I'm not sure I've understood all of your question either, but can you try to add SA_RESTART to sa_flags? – ninjalj Jul 26 '12 at 20:12
wildplasser> I don't have any select loop since I only have one thing to do: check for new data coming through an udp socket with recvfrom – pahpaul Jul 26 '12 at 22:38
ninjalj> as said below, I'll try that, first thing tomorrow. Sorry, if I was not clear, which parts are troubling you? – pahpaul Jul 26 '12 at 22:48

4 Answers 4

up vote 1 down vote accepted

Timers tend to be implemented using SIGALARM.

Signal receipt, including SIGALARM, tends to cause long running system calls to return early with EINTR in errno.

SA_RESTART is one way around this, so system calls interrupted by receipt of a signal, will be automatically restarted. Another is to check for EINTR from your system calls' errno's and restart them when you receive EINTR.

With read() and write() of course, you can't just restart, you need to pick up where you left off. That's why these return the length of data transmitted.

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The OP isn't using alarm(2), he's using timer_create, hence his handling of SIGUSR1. – Giel Jul 26 '12 at 20:42
As Giel said, I'm using timer_create not alarm. Anyway, I'll try using the SA_RESTART flag. – pahpaul Jul 26 '12 at 22:27

Given that you're using Linux, I would opt for using timerfd_create instead.

That way you can just select(2), poll(2) or epoll(7) instead and handle timer events without the difficulty of signal handlers in your main loop.

As for EINTR (Interrupted System Call), those are properly handled by just restarting the specific system call that got interrupted.

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Unfortunately timerfd_create is not available on my platform. – pahpaul Jul 26 '12 at 22:21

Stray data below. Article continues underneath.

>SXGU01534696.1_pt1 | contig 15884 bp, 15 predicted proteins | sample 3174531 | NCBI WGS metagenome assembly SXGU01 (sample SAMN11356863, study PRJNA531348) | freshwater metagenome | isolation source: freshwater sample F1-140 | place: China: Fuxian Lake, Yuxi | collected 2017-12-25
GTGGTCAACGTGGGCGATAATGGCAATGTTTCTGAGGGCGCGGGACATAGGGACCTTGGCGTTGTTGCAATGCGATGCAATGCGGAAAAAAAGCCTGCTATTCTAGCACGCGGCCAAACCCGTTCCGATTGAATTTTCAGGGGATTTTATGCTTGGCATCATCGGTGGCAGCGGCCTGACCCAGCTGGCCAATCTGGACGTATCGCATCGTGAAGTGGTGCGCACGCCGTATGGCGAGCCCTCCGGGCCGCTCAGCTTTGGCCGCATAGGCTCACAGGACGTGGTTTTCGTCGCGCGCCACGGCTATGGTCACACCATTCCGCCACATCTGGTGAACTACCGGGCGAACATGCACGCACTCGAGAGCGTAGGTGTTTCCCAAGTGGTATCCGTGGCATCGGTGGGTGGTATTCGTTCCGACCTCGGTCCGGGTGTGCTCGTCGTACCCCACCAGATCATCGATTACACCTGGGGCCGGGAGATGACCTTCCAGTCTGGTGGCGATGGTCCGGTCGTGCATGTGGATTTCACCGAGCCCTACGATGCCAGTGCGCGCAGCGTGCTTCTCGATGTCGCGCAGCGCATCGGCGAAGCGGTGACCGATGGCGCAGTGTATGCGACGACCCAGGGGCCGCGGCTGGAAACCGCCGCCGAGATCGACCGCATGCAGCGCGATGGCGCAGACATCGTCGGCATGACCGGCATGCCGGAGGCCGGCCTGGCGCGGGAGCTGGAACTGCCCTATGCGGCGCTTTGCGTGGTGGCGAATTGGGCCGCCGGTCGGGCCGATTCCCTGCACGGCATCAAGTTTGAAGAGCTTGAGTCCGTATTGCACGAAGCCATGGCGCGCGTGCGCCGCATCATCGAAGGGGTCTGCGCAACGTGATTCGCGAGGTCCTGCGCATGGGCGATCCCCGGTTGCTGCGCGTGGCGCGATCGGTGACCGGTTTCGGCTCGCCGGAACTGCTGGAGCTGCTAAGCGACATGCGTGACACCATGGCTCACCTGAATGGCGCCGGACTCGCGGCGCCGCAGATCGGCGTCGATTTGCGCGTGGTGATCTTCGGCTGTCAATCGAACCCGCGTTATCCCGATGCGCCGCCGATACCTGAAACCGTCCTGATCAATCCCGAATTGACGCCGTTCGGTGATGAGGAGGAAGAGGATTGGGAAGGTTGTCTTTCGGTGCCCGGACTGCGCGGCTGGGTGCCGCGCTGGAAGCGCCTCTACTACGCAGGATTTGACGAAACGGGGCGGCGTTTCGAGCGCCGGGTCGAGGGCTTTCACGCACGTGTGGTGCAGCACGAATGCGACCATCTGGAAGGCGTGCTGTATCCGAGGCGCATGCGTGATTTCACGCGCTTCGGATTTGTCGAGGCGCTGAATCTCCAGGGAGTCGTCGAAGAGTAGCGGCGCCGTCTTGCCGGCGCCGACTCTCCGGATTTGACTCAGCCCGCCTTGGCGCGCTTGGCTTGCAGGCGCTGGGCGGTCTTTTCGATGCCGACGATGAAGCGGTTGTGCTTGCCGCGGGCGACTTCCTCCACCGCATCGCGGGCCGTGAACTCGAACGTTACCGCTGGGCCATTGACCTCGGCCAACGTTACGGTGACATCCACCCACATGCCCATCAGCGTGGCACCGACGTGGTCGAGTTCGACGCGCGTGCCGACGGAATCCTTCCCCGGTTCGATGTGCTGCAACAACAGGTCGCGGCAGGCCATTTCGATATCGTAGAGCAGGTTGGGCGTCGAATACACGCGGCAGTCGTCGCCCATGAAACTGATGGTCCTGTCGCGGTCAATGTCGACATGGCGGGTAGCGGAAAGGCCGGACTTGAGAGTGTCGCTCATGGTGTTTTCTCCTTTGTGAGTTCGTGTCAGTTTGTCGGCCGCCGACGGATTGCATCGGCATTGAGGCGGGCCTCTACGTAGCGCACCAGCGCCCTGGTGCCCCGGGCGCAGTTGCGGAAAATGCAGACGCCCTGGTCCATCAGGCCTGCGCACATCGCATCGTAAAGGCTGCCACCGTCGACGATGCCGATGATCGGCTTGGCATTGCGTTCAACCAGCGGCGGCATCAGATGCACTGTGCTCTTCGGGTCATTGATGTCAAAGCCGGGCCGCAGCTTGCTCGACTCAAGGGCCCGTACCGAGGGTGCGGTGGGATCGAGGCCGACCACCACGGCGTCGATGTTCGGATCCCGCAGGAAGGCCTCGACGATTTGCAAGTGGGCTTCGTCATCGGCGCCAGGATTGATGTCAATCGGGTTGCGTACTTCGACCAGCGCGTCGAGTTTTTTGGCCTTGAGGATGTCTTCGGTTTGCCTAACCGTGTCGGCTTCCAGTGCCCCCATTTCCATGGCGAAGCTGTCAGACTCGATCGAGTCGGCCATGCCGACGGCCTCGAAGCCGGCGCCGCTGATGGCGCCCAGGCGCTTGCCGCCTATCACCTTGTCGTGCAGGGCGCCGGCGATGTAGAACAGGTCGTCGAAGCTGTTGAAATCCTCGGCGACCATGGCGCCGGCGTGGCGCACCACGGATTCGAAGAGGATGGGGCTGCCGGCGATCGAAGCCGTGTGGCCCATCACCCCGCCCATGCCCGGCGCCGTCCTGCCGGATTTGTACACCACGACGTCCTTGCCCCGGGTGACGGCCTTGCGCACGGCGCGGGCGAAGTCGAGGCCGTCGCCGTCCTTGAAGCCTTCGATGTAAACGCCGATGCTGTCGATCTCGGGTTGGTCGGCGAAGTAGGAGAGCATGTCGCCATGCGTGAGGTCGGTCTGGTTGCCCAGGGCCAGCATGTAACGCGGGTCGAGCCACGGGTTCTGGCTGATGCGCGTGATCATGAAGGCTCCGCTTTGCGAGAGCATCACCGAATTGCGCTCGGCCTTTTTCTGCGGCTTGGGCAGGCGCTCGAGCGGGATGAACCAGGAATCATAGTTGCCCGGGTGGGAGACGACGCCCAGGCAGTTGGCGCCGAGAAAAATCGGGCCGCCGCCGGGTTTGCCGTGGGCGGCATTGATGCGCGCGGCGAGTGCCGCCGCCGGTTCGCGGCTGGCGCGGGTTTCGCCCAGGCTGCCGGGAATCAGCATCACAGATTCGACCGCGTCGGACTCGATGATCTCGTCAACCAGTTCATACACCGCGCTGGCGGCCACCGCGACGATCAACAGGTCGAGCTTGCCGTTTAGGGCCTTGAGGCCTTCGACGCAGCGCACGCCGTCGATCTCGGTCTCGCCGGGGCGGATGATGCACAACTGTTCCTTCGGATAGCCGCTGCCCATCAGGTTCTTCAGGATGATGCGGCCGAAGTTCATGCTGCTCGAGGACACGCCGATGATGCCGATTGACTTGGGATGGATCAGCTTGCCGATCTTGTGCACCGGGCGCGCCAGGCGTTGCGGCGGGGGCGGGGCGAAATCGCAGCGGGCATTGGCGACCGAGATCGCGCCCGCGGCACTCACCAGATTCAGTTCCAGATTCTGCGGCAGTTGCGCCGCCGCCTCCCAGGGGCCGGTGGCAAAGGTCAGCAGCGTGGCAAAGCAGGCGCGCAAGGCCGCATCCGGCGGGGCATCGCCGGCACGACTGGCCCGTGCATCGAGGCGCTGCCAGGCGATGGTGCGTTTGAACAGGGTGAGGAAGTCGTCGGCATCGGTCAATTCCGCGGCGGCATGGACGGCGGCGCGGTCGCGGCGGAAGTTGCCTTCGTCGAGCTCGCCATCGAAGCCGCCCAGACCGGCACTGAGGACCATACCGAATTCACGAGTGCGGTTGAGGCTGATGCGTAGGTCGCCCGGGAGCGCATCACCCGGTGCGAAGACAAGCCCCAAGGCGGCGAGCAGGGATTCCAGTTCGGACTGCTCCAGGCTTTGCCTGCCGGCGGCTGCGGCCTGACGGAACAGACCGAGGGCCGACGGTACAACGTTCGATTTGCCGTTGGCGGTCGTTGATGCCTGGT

Restarting the interrupted system call is the correct response to EINTR. You "Connection Refused" problem is an unrelated error - on a UDP socket, it indicates that a previous packet sent on that socket was rejected by the destination (notified through an ICMP message).

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Question 5: Your use of a message and real-time periodic thread is perfectly fine. However, I would suggest you avoid using timers altogether, precisely because they use signals. I've run into this problem myself and eventually replaced the timer with a simple clock_nanosleep() that uses TIMER_ABSTIME with time updated to maintain the desired rate (i.e. add the period to the absolute time). The result was simpler code, no more problems with signals, and a more accurate timer than the signal-based timer. BTW, you should measure your timer's period in the handler to make sure it is accurate enough. My experience with timers was 8 years ago, so the problem with accuracy might be fixed. However, the other problems with signals are inherent to signals themselves and thus can't be "solved" -- only worked around.

Also, I see no problem with doing data acquisition from the handler, it should certainly reduce latency in retrieving the data.